CD4 and CD8 molecules are expressed on certain T-cell subsets. They function as co-receptors for antigen recognition and activation of the T-cell. In the setting of antigen recognition, CD4 molecules on the T-cell bind to class II MHC molecules on antigen-presenting cells, while CD8 molecules bind to class I MHC molecules on antigen-presenting cells. Most CD4 T-cells are helper T-cells, while most CD8 T-cells are cytotoxic T-cells, with which they are synonymous.
However, γδ cells do not express CD4 or CD8 molecules on their surfaces. Instead, they recognize non-protein antigen molecules such as bacterial lipoglycans.
|αβ T-cell||γδ T-cell|
|Diversity created by||Recombination of TCR α-chain and β-chain genes in the thymus||Recombination of TCR γ-chain and δ-chain genes in the thymus|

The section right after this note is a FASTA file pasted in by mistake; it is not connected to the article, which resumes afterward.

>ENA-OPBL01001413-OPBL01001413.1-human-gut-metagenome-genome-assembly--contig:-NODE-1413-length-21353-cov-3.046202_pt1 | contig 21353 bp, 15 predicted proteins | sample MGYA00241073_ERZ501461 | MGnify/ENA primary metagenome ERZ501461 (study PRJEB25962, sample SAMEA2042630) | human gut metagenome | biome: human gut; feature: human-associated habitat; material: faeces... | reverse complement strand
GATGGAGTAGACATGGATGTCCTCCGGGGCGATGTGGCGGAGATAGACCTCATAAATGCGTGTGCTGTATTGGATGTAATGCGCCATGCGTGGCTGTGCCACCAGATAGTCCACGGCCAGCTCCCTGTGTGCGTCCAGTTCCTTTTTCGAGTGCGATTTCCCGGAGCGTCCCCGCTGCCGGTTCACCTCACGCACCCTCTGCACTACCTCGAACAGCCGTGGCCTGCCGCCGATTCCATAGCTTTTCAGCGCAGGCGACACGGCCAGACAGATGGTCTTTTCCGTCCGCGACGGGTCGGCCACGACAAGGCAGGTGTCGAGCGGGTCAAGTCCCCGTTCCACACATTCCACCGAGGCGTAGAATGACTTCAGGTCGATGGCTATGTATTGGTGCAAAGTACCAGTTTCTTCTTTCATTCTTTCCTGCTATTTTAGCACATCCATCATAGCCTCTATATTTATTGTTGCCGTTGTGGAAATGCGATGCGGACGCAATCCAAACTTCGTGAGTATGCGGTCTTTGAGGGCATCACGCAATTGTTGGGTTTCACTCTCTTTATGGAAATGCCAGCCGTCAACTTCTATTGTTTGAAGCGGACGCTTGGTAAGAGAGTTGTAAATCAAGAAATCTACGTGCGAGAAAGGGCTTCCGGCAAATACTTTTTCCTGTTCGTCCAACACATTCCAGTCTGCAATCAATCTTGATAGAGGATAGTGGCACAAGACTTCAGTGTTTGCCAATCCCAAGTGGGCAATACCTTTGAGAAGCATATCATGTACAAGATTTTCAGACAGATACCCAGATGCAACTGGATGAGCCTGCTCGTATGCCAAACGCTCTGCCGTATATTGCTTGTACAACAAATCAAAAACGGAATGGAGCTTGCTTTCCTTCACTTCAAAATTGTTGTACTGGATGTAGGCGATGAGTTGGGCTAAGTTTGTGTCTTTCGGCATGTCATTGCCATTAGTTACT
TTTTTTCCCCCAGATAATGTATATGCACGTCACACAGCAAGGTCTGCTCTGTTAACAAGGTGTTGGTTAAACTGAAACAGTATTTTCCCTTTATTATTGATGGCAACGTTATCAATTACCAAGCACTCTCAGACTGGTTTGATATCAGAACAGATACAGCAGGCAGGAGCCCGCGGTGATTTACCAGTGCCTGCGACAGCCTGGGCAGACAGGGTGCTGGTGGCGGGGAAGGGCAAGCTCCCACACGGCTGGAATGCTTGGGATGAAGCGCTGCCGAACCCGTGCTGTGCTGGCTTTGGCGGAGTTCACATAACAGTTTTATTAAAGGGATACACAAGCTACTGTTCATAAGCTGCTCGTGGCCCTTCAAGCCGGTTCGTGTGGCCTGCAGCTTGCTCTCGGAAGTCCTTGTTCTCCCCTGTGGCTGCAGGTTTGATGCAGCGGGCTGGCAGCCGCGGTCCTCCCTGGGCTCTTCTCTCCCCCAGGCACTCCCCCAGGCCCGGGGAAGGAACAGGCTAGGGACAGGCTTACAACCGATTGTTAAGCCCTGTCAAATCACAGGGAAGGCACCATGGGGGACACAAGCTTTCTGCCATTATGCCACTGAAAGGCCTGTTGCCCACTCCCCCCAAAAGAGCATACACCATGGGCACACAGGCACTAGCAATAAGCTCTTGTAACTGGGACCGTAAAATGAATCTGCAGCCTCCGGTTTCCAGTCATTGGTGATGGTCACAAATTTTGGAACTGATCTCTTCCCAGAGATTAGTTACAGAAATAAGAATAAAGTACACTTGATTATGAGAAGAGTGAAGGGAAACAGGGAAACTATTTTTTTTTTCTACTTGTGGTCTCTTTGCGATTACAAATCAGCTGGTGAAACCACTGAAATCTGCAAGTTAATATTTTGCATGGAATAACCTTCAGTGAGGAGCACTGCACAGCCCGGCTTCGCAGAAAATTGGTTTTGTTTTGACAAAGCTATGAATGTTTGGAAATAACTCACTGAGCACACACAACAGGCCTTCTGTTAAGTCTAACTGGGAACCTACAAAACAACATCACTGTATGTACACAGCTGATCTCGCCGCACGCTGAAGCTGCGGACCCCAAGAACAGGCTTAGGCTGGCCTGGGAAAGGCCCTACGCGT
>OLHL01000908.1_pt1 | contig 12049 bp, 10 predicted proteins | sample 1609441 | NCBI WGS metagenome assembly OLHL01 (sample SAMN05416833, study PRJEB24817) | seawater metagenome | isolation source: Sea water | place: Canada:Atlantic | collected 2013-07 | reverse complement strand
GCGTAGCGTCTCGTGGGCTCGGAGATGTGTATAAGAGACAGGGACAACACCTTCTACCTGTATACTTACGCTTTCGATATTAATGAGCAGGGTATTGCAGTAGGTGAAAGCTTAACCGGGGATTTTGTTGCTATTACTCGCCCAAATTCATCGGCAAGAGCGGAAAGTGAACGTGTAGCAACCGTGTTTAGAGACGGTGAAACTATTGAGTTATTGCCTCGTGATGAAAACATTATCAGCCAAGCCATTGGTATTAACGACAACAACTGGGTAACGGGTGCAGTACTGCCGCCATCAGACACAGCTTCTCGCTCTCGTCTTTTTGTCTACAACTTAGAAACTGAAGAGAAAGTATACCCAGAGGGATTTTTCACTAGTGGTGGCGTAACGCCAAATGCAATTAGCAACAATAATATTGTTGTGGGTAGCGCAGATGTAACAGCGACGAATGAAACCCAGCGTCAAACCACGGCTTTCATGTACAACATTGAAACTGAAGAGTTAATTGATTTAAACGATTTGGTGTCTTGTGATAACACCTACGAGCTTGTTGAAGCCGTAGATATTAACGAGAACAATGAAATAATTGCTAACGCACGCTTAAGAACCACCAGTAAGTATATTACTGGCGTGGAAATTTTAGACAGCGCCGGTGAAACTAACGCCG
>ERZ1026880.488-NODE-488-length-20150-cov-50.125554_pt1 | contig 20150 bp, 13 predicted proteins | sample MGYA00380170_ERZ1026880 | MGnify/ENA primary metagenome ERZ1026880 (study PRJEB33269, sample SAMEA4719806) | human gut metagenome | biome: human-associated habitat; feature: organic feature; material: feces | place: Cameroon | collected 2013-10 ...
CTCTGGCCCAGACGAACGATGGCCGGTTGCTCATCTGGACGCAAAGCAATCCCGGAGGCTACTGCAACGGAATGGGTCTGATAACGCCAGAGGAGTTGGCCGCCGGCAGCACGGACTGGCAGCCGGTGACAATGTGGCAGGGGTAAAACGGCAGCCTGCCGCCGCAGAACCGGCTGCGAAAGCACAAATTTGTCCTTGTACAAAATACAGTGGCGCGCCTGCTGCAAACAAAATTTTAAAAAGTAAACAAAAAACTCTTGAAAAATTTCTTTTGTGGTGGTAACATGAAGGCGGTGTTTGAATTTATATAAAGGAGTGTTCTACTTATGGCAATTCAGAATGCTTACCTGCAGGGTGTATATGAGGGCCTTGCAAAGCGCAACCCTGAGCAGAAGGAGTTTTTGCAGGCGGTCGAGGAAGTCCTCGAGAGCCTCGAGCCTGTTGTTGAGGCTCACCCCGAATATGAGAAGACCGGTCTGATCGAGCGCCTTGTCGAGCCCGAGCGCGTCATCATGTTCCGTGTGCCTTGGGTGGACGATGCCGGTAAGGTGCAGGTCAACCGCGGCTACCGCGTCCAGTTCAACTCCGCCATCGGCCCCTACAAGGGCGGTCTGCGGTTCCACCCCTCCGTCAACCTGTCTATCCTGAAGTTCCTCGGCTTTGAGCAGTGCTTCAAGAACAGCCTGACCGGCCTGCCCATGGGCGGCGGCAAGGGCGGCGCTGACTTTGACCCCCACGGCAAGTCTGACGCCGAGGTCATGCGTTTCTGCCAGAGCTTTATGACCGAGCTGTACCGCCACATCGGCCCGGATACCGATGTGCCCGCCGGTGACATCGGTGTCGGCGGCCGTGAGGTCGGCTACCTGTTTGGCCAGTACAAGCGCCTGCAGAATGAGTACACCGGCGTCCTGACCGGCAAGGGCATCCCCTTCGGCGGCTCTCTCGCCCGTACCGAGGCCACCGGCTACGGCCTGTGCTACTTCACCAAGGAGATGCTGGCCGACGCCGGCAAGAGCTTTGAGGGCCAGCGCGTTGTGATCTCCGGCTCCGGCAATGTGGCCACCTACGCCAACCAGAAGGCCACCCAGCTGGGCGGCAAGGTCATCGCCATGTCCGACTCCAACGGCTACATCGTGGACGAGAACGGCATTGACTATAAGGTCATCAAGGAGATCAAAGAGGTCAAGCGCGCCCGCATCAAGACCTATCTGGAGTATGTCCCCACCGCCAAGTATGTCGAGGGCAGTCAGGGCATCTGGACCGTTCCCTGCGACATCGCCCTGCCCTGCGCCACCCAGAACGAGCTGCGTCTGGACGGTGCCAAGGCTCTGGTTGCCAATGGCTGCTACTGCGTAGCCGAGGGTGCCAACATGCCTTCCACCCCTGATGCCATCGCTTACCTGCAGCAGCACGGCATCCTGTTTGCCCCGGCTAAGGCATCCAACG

|Recognize||Peptides presented by MHC molecules||Antigens alone, lipoprotein and glycolipids presented by the MHC-like molecule CD1|
Helper T-Cell Subsets: Th0, Th1, and Th2 Cells
Most helper T-cells (Th) express CD4. These cells serve the function of helping other cells with mounting an immune response. They help cytotoxic T-cells by promoting their effector functions, B-cells with antibody production and macrophages with their phagocytic function.
Th cells also help develop and maintain memory cytotoxic T-cells. There are different subsets of CD4 helper T-cells that have different functions and produce different reactions.
Type 0 helper (Th0) T-cells are basically naive T-cells before they become differentiated into mature helper T-cells.
Type 1 helper (Th1) cells play a key role in phagocyte-mediated defense by activating macrophages to destroy ingested microbes via lysosomal enzymes, nitric oxide, and reactive oxygen species.
The immune reaction mediated by Th1 cells also occurs in delayed-type IV hypersensitivity reactions, seen in granulomatous inflammation and many other inflammatory conditions.